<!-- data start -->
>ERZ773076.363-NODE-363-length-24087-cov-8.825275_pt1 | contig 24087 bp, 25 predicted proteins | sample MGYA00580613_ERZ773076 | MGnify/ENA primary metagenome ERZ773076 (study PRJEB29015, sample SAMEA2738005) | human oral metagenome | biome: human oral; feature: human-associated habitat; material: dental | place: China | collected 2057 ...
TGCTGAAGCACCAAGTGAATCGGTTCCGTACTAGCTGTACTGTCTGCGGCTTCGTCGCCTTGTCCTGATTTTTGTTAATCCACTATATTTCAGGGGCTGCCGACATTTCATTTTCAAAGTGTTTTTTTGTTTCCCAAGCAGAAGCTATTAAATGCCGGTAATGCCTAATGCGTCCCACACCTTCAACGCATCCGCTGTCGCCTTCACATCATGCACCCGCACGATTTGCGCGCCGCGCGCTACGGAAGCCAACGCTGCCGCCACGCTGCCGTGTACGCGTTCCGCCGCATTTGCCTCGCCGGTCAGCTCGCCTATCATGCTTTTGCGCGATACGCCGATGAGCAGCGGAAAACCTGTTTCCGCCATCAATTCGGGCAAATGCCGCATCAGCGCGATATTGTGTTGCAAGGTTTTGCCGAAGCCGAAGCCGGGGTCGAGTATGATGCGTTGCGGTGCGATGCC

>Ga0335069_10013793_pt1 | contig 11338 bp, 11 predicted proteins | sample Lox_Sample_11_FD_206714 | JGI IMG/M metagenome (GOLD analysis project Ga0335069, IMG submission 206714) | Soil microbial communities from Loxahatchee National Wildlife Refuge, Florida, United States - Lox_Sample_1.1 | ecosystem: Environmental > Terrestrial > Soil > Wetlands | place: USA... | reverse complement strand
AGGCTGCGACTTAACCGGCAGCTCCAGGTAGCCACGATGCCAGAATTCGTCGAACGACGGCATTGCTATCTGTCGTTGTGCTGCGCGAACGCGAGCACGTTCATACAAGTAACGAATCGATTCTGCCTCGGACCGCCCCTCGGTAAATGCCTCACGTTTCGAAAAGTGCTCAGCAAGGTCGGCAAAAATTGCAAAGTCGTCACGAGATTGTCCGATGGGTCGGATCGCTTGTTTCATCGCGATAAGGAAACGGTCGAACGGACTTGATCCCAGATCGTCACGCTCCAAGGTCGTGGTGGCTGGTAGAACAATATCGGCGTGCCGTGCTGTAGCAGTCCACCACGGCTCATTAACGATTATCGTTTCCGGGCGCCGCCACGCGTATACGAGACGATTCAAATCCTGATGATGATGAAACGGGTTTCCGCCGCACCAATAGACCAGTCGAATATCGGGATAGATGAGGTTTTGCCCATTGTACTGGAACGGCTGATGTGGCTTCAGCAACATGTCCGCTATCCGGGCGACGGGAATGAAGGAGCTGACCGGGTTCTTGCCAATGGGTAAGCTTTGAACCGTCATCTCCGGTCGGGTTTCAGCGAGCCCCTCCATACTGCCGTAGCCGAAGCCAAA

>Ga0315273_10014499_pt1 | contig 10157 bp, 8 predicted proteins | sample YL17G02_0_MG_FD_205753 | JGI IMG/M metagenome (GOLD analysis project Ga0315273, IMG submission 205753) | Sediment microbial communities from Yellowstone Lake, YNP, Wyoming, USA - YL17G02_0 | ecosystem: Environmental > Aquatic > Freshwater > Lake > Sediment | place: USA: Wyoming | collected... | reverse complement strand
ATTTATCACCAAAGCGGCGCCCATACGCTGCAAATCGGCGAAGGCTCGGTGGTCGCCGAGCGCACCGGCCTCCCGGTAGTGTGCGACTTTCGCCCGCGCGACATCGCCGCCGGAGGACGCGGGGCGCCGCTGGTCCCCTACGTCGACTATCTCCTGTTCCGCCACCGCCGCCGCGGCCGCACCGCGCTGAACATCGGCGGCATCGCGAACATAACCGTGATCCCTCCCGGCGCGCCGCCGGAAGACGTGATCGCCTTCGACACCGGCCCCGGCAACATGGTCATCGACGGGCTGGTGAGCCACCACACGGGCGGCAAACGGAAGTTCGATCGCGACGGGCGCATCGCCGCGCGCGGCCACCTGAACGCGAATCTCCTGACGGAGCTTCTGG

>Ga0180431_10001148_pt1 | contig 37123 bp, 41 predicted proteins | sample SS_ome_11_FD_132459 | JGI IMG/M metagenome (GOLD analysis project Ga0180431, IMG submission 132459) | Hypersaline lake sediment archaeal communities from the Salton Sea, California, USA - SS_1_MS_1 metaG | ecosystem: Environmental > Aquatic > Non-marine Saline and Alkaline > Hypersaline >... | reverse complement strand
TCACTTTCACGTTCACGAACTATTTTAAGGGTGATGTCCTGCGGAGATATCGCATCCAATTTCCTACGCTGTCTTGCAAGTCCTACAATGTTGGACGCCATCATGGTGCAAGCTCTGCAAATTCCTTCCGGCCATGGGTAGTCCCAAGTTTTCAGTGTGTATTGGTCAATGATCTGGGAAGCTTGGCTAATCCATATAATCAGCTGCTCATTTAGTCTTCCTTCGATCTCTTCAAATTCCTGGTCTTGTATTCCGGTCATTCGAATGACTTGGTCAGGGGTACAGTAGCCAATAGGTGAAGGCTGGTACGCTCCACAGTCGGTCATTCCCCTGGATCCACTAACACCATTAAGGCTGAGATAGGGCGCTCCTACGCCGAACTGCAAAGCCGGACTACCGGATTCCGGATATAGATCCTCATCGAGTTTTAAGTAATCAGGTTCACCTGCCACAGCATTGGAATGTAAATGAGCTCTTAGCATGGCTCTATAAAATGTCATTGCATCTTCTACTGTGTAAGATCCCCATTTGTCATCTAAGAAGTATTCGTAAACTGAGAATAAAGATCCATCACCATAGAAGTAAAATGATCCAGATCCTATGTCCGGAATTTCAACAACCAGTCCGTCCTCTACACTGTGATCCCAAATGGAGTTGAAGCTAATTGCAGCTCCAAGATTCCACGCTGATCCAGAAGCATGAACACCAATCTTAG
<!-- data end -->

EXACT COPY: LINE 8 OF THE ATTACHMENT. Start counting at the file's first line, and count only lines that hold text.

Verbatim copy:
TCACTTTCACGTTCACGAACTATTTTAAGGGTGATGTCCTGCGGAGATATCGCATCCAATTTCCTACGCTGTCTTGCAAGTCCTACAATGTTGGACGCCATCATGGTGCAAGCTCTGCAAATTCCTTCCGGCCATGGGTAGTCCCAAGTTTTCAGTGTGTATTGGTCAATGATCTGGGAAGCTTGGCTAATCCATATAATCAGCTGCTCATTTAGTCTTCCTTCGATCTCTTCAAATTCCTGGTCTTGTATTCCGGTCATTCGAATGACTTGGTCAGGGGTACAGTAGCCAATAGGTGAAGGCTGGTACGCTCCACAGTCGGTCATTCCCCTGGATCCACTAACACCATTAAGGCTGAGATAGGGCGCTCCTACGCCGAACTGCAAAGCCGGACTACCGGATTCCGGATATAGATCCTCATCGAGTTTTAAGTAATCAGGTTCACCTGCCACAGCATTGGAATGTAAATGAGCTCTTAGCATGGCTCTATAAAATGTCATTGCATCTTCTACTGTGTAAGATCCCCATTTGTCATCTAAGAAGTATTCGTAAACTGAGAATAAAGATCCATCACCATAGAAGTAAAATGATCCAGATCCTATGTCCGGAATTTCAACAACCAGTCCGTCCTCTACACTGTGATCCCAAATGGAGTTGAAGCTAATTGCAGCTCCAAGATTCCACGCTGATCCAGAAGCATGAACACCAATCTTAG